Friday, April 13, 2018

When You Talk to Yourself

Friday, April 13, 2018
Answer me when I call to you, O God who declares me innocent.  Free me from my troubles.  Have mercy on me and hear my prayer.  How long will you people ruin my reputation?  How long will you make groundless accusations?  How long will you continue your lies?  -- Interlude
You can be sure of this:  The Lord set apart the godly for himself.  The Lord will answer when I call to him.  Don’t sin by letting anger control you.  Think about it overnight and remain silent.     -- Interlude
Offer sacrifices in the right spirit, and trust the Lord.  Many people say, “Who will show us better times?”  Let your face smile on us, Lord.  You have given me greater joy than those who have abundant harvests of grain and new wine.  In peace I will lie down and sleep, for you alone, O Lord, will keep me safe.  Psalm 4:1-8(NLT)
David, the shepherd boy who became king of Israel, did what we all do when troubled over an agonizing situation – he sat down to have a little talk with himself.  More accurately, David talked with God, but you can count on it that this son of Jesse placed himself vulnerably close to God’s throne for scrutiny; he wanted answers as to why he had to live with false accusations hovering over him from people who just wanted to drag his reputation through the mud.
In the middle part of this Psalm David is confessing his anger to God, but he’s also talking out loud to himself:  careful, now; letting the anger you have over this situation control you will destroy you as certainly as the worst sin.  Be still and pray all night if you must, but let silence before God and man work out what you’ll mess up if you run your mouth like a raging fire! 
You can just feel the temperature let up in the final sentences of David’s prayer.  In the opening of this Psalm David was asking God:  free me from my troubles.  Literally he was asking for relief, space from the pressure of a bad situation.  By the end of the prayer he has it.  Certainly the trouble hasn’t left; it is David’s spirit and mind that have changed.  His prayer has freed him by clearing his mind and allowing him to stand unconvicted before his Maker.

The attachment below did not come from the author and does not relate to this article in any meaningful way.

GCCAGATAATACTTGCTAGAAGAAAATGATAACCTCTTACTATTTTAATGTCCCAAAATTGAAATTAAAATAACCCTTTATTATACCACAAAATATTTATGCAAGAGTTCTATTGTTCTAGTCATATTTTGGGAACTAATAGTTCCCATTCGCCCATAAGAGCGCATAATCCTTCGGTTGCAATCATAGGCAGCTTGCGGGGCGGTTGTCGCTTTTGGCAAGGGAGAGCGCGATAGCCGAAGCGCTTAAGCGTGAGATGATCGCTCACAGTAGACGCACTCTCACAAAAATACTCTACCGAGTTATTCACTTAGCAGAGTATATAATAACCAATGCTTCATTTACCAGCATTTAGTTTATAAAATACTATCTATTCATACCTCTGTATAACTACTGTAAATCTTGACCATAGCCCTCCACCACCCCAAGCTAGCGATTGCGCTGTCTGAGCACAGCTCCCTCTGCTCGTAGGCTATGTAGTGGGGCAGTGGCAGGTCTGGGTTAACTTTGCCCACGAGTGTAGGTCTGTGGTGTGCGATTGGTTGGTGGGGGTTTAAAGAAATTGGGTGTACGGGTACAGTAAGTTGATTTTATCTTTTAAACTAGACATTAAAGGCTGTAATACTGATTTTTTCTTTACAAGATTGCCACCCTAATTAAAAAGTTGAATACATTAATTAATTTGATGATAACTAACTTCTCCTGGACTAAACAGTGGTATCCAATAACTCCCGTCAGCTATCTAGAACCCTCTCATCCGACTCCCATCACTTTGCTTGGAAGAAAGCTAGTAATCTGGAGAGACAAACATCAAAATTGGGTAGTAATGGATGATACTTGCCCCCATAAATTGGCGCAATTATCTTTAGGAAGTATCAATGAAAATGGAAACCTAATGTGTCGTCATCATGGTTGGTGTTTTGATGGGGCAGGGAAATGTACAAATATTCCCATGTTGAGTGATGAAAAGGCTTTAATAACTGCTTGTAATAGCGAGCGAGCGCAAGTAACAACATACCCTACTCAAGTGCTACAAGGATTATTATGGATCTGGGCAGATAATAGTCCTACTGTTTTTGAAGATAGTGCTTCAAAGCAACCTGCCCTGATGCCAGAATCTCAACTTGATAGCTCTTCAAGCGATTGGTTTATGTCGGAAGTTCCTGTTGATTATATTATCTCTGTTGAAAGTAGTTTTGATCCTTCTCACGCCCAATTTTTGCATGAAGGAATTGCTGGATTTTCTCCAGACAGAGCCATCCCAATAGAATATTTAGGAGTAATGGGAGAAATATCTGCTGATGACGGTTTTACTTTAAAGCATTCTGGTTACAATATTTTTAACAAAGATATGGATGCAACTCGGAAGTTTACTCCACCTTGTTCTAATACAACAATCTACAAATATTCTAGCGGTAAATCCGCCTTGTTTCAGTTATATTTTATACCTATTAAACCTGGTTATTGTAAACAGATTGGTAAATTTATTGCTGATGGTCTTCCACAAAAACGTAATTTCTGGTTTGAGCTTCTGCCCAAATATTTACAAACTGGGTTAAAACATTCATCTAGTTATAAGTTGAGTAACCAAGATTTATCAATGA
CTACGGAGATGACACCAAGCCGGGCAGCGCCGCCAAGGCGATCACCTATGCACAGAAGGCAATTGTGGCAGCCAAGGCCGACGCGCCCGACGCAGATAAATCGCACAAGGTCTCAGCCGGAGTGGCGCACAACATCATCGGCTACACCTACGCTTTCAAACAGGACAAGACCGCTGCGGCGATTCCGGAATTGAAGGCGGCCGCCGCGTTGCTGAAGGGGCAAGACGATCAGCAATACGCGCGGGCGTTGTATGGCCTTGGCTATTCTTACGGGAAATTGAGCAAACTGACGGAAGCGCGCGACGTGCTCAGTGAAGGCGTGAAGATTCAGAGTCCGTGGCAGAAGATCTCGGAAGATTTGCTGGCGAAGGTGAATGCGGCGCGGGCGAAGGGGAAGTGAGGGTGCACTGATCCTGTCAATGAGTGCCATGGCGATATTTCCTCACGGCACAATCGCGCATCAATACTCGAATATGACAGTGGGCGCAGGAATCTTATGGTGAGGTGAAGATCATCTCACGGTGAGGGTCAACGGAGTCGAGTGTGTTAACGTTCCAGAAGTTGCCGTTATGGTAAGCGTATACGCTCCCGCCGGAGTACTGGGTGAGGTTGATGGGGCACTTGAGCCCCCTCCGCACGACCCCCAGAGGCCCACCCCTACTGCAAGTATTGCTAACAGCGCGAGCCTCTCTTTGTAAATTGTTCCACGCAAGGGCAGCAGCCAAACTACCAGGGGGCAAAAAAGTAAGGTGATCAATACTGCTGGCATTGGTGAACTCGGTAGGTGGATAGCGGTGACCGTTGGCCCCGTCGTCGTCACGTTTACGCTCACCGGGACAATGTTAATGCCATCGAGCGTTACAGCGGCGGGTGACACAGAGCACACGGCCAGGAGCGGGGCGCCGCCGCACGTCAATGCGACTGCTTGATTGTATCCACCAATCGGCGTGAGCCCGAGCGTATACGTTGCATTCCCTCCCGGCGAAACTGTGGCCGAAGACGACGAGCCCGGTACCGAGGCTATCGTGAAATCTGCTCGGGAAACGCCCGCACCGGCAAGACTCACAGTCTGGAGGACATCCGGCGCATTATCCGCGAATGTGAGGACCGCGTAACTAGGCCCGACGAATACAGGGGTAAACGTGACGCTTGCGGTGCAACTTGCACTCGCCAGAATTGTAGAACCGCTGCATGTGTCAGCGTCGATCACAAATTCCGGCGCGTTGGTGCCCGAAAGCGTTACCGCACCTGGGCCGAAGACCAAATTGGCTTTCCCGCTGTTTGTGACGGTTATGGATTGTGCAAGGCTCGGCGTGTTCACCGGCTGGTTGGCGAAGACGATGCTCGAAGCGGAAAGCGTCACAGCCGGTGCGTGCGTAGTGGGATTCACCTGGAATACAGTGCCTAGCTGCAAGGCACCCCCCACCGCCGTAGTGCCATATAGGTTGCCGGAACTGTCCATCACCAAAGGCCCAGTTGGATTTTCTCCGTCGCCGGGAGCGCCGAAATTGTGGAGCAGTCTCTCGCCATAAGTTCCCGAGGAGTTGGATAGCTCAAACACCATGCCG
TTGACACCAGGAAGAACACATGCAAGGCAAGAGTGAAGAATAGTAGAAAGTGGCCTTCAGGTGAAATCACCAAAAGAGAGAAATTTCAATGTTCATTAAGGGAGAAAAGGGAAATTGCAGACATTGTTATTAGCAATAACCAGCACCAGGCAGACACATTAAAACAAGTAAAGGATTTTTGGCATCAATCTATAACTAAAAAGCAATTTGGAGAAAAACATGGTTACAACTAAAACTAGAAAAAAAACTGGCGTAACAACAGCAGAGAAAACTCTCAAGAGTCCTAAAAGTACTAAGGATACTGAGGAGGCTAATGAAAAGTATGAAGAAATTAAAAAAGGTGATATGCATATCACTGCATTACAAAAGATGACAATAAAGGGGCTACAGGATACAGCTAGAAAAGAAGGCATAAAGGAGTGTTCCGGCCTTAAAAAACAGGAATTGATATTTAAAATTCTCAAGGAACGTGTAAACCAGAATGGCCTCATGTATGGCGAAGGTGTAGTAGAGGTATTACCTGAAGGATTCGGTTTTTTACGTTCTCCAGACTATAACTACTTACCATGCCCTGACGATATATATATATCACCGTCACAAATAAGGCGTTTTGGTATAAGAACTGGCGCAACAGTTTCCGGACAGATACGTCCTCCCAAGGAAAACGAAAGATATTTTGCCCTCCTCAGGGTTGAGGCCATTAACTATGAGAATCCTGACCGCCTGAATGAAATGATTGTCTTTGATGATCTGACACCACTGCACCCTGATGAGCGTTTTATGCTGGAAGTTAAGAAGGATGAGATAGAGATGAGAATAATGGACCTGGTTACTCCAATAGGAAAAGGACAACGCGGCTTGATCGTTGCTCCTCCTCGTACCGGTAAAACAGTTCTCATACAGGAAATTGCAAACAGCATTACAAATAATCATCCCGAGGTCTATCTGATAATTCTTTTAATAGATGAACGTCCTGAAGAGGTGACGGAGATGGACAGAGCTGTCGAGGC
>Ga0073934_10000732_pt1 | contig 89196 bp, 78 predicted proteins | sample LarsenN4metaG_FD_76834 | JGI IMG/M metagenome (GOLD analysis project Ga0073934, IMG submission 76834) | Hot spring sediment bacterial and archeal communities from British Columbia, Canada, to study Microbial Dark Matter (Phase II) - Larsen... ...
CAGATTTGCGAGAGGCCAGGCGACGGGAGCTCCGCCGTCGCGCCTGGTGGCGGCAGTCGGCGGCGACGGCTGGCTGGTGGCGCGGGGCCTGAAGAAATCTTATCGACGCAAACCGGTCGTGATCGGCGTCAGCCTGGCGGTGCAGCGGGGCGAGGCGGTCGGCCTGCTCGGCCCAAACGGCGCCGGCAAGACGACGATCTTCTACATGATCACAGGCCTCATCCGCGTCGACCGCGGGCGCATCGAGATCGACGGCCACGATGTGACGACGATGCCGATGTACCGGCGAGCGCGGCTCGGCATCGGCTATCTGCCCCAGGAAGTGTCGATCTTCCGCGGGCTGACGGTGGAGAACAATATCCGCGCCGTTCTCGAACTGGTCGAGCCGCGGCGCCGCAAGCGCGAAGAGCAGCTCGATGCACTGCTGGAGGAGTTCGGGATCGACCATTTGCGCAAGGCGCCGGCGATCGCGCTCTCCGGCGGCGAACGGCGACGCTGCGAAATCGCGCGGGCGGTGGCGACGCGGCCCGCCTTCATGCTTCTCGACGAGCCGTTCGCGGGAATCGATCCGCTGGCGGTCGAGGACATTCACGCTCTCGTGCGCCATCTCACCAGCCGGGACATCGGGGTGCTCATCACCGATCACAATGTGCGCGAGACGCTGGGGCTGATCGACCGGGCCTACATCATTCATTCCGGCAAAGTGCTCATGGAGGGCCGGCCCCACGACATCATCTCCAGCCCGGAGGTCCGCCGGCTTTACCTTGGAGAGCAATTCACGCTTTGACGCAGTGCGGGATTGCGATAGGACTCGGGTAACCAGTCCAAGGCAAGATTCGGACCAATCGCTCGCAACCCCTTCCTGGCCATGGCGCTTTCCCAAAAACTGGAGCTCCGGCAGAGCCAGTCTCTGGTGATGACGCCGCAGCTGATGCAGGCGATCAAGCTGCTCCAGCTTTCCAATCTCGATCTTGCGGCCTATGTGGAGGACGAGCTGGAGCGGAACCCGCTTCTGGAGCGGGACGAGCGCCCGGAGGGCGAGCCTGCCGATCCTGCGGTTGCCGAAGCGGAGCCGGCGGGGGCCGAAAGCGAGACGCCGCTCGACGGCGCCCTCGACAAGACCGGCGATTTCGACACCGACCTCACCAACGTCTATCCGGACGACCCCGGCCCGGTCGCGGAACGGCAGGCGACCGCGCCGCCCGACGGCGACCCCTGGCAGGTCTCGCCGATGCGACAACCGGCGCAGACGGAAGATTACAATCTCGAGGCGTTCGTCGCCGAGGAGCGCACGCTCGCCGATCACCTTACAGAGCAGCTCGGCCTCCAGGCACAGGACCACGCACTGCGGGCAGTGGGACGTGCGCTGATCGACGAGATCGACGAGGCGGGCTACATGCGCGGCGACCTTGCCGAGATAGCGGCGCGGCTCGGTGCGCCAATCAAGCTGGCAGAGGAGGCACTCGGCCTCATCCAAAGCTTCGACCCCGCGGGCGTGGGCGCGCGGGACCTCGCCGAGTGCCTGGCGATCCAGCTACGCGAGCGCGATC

In Shadowlands, based on the life of C.S. Lewis, author, theologian, professor and defender of the faith, Lewis’ wife is dying of cancer.  It is a grueling, overwhelming, and life-changing experience.  In one scene he shares with the chancellor at Oxford (who is also his pastor) that his wife’s illness caused him to pray all the time.  As he walks away he remarks:  I don’t pray because prayer changes the facts; I pray because prayer changes me.
It is this fact that shows us the end of David’s prayer as he declares he will be able to lie down in peaceful sleep.  This can be seen two ways:
1.     David can actually get a peaceful night’s sleep, because being right with God frees your soul and clears your conscience.  And…
2.     David can die the death of the righteous, cleared of wrongdoing in Heaven’s eyes.
Either interpretation is possible – and both are true.
For You Today
Do you lie awake fuming over something you cannot control?  Is your reputation ruined because you earned it, or someone else is maliciously dragging you through the mud?  Has the pressure meter on your life reached the red zone?
Have a David kind of talk with God; it changes you.
You chew on that as you hit the Rocky Road; have a blessed day.


[1] Title Image:  Courtesy of

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